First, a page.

The purpose of this study was to develop a new Internet-based computerized cognitive behavior therapy (iCBT) program in Manga format, the Japanese cartoon, for workers and to examine the effects of the iCBT program on improving subthreshold depression using a randomized controlled trial (RCT) design among workers employed in private companies in Japan.
All workers in a company (n = 290) and all workers in three departments (n = 1,500) at the headquarters of another large company were recruited by an invitation e-mail. Participants who fulfilled the inclusion criteria were randomly allocated to intervention or control groups (N = 381 for each group). A six-week, six-lesson iCBT program using Manga (Japanese comic) story was developed. The program included several CBT skills: self-monitoring, cognitive restructuring, assertiveness, problem solving, and relaxation. The intervention group studied the iCBT program at a frequency of one lesson per week. Depression (Beck Depression Inventory II; BDI-II) was assessed as a primary outcome at baseline, and three- and six-month follow-ups for both intervention and control groups were performed.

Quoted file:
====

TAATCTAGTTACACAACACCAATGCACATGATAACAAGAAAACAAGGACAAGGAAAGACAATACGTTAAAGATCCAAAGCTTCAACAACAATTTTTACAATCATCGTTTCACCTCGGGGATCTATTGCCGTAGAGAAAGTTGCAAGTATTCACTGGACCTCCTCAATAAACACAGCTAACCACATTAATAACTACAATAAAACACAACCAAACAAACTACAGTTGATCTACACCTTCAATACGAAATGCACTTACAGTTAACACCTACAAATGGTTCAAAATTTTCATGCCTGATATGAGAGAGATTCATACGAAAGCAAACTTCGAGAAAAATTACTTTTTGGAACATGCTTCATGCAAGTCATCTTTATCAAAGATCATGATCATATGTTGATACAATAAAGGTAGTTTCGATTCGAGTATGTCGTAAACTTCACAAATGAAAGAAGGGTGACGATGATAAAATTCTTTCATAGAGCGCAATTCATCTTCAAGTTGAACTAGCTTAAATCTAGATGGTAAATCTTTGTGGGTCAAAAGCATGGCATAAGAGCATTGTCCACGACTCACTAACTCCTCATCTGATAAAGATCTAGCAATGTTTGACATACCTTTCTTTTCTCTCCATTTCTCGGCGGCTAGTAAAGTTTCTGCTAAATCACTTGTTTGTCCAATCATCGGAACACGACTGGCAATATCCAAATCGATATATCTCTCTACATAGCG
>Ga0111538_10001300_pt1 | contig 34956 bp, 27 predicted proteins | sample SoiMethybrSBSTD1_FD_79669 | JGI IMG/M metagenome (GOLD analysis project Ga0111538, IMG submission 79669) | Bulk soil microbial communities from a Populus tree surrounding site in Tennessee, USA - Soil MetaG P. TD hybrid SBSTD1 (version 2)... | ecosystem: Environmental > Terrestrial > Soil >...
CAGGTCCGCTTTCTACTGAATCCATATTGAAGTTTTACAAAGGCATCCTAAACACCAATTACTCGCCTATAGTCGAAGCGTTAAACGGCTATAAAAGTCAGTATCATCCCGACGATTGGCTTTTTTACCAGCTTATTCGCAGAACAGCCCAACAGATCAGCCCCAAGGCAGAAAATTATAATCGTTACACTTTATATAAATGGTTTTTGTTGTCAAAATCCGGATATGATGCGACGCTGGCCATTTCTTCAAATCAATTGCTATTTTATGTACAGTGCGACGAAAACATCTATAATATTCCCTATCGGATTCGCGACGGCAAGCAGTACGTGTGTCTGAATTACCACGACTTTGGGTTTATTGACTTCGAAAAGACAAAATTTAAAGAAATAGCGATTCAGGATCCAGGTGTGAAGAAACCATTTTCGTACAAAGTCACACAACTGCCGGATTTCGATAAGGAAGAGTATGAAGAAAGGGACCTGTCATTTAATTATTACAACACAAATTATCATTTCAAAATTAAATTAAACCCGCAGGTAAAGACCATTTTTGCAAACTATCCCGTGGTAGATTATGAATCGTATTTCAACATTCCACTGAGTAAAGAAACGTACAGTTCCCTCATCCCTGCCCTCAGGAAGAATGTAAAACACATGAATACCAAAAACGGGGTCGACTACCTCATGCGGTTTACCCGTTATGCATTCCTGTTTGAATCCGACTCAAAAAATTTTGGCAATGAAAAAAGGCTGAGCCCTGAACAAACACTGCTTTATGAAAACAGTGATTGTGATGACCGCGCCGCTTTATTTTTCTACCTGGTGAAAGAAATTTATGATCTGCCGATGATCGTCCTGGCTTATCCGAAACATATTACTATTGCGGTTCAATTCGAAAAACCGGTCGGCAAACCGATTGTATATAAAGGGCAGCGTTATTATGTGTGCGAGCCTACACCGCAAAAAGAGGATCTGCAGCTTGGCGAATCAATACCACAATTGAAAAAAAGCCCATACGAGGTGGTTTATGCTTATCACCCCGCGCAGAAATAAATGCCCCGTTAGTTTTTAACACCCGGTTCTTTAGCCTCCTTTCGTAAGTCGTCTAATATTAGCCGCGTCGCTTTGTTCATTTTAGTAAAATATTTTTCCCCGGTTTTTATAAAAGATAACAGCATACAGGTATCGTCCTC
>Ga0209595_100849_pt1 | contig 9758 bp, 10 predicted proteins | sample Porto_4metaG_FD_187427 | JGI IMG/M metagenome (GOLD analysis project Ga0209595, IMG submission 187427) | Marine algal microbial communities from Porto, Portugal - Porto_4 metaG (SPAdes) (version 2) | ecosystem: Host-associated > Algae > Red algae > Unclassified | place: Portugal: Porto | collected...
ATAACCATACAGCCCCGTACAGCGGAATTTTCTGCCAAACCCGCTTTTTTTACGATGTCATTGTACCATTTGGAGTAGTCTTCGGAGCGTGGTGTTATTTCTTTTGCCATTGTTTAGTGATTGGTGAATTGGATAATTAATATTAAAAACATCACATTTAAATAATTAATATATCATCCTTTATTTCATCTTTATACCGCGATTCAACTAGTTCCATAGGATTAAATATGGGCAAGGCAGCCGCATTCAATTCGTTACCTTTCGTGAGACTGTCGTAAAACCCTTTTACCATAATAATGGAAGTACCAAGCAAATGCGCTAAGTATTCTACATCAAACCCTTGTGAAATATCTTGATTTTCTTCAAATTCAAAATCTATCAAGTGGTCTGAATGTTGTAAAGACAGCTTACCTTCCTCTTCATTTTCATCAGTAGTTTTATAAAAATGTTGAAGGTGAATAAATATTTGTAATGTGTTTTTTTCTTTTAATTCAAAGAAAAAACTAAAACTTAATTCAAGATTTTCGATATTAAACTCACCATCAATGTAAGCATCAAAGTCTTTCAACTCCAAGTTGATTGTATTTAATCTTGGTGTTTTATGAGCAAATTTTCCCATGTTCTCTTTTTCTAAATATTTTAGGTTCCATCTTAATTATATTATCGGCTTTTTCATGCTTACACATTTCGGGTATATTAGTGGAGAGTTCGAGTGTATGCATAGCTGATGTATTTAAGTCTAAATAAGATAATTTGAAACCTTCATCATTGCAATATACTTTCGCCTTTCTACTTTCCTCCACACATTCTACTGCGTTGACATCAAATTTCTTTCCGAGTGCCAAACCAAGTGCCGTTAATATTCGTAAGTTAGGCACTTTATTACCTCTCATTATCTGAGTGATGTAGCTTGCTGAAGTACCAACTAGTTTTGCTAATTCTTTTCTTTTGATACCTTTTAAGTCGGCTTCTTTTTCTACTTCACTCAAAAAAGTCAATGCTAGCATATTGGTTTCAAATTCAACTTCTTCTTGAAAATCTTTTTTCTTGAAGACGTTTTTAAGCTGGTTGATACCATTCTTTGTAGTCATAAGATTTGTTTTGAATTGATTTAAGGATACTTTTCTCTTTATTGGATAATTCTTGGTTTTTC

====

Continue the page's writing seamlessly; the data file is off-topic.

The iCBT program showed a significant intervention effect on BDI-II (t = −1.99, p<0.05) with small effect sizes (Cohen's d: −0.16, 95% Confidence Interval: −0.32 to 0.00, at six-month follow-up).
The present study first demonstrated that a computerized cognitive behavior therapy delivered via the Internet was effective in improving depression in the general working population. It seems critical to improve program involvement of participants in order to enhance the effect size of an iCBT program.
UMIN Clinical Trials Registry UMIN000006210
Citation: Imamura K, Kawakami N, Furukawa TA, Matsuyama Y, Shimazu A, Umanodan R, et al. (2014) Effects of an Internet-Based Cognitive Behavioral Therapy (iCBT) Program in Manga Format on Improving Subthreshold Depressive Symptoms among Healthy Workers: A Randomized Controlled Trial. PLoS ONE 9(5): e97167. https://doi.org/10.1371/journal.pone.0097167
Editor: Susana Jiménez-Murcia, University Hospital of Bellvitge-IDIBELL; CIBER Fisiopatología Obesidad y Nutrición (CIBERObn), Instituto Salud Carlos III; Department of Clinical Sciences, School of Medicine, University of Barcelona, Spain, Spain